She was three months pregnant — beaming, full of hope, just starting to show. But in the span of three hours, everything changed. Her body began to miscarry. There was blood and grief everywhere.
The doctor said it was fairly common, one out of every four, but it had never happened to her; it didn’t feel common at all. It felt overwhelming, as if the pain and the sadness of the event might pull her right under the surface of everything, like an undertow, merciless and unseen.
Then the women at church found out, and quietly, quietly, things started to arrive. Cards, ham, scalloped potatoes, lasagna, pots of soup. No one actually talked about it, but she knew she was being held.
Looking back, it’s hard to know what would’ve happened without all that care and support, without that army of kindness, that protection, that companionship.
This is when the church is at her best. She’s lovely when she’s singing and praying and teaching Sunday School, but she’s even lovelier when she becomes God’s Word made flesh, merciful and unseen, through butternut squash soup and green bean salad.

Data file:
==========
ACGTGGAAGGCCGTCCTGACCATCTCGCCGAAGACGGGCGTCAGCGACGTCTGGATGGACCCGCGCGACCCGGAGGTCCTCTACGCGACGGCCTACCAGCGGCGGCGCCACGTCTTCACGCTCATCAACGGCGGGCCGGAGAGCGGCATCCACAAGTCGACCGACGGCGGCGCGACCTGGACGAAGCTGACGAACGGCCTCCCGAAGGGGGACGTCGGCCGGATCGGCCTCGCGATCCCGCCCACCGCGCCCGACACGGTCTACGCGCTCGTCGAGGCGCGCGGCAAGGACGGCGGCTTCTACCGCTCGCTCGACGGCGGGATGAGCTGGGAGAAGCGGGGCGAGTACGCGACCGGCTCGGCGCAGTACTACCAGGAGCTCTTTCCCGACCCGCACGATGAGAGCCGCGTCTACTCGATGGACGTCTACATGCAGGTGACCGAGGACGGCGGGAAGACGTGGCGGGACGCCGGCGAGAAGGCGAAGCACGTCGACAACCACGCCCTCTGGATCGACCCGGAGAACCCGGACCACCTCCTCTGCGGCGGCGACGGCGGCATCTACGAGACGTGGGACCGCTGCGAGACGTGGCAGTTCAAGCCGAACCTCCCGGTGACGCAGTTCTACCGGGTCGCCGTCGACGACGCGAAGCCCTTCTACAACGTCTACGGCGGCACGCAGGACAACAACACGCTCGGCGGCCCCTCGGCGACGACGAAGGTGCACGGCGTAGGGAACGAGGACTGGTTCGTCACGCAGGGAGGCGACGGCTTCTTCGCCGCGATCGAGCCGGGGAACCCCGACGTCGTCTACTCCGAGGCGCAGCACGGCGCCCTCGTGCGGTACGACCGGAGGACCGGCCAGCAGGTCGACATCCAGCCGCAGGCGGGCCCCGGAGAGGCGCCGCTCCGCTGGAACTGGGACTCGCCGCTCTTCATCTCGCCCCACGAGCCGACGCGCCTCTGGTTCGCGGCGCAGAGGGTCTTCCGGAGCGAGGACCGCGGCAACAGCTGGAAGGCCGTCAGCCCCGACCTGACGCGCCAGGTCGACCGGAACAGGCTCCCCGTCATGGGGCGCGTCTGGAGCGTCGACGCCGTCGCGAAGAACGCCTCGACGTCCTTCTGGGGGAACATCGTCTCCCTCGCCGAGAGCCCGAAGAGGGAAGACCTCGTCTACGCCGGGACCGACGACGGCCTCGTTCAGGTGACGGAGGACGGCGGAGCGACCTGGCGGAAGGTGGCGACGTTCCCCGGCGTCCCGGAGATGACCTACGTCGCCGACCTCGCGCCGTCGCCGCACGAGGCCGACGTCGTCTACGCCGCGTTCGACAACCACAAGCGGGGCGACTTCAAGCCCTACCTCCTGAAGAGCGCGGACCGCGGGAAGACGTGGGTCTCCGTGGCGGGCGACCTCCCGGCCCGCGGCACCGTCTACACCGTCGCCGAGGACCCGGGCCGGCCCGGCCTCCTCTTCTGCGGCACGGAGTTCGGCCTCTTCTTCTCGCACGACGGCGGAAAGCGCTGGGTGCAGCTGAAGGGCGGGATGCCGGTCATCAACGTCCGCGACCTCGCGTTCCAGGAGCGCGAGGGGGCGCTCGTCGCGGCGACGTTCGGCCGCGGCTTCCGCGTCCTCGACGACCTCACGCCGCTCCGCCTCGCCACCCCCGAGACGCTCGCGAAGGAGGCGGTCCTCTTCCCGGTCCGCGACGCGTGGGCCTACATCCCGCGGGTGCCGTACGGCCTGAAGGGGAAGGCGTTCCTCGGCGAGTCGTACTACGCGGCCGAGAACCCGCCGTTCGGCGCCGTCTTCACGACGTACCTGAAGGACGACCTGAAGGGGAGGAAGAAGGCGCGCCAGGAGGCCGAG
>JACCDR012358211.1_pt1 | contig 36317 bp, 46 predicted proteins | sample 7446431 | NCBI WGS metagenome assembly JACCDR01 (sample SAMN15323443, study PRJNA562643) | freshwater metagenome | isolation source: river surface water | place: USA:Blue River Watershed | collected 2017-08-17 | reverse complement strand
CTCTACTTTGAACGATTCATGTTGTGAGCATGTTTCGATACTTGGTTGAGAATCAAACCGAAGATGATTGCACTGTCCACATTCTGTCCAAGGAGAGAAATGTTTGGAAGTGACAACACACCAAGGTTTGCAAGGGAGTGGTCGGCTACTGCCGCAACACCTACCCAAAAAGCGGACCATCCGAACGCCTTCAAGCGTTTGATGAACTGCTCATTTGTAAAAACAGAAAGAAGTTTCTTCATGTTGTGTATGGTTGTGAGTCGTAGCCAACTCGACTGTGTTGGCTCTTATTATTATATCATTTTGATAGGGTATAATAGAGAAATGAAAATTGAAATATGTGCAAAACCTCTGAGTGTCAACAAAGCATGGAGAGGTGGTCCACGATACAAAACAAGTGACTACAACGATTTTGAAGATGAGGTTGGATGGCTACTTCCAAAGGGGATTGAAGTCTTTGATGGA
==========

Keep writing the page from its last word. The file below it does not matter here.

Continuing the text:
She’s at her best when she acts and loves, like God's own hands.
She's at her best when she leans in over every shoulder, whispering into every ear, again and again: "Go. Be. Love. The world needs you."
God of blood and grief, merciful and unseen, help us to be your church. Help us to be at our best. Help us to go, be, love. For your world's sake, and for your sake, Amen.
Thanks to Maggie Ann for this inspirational shot!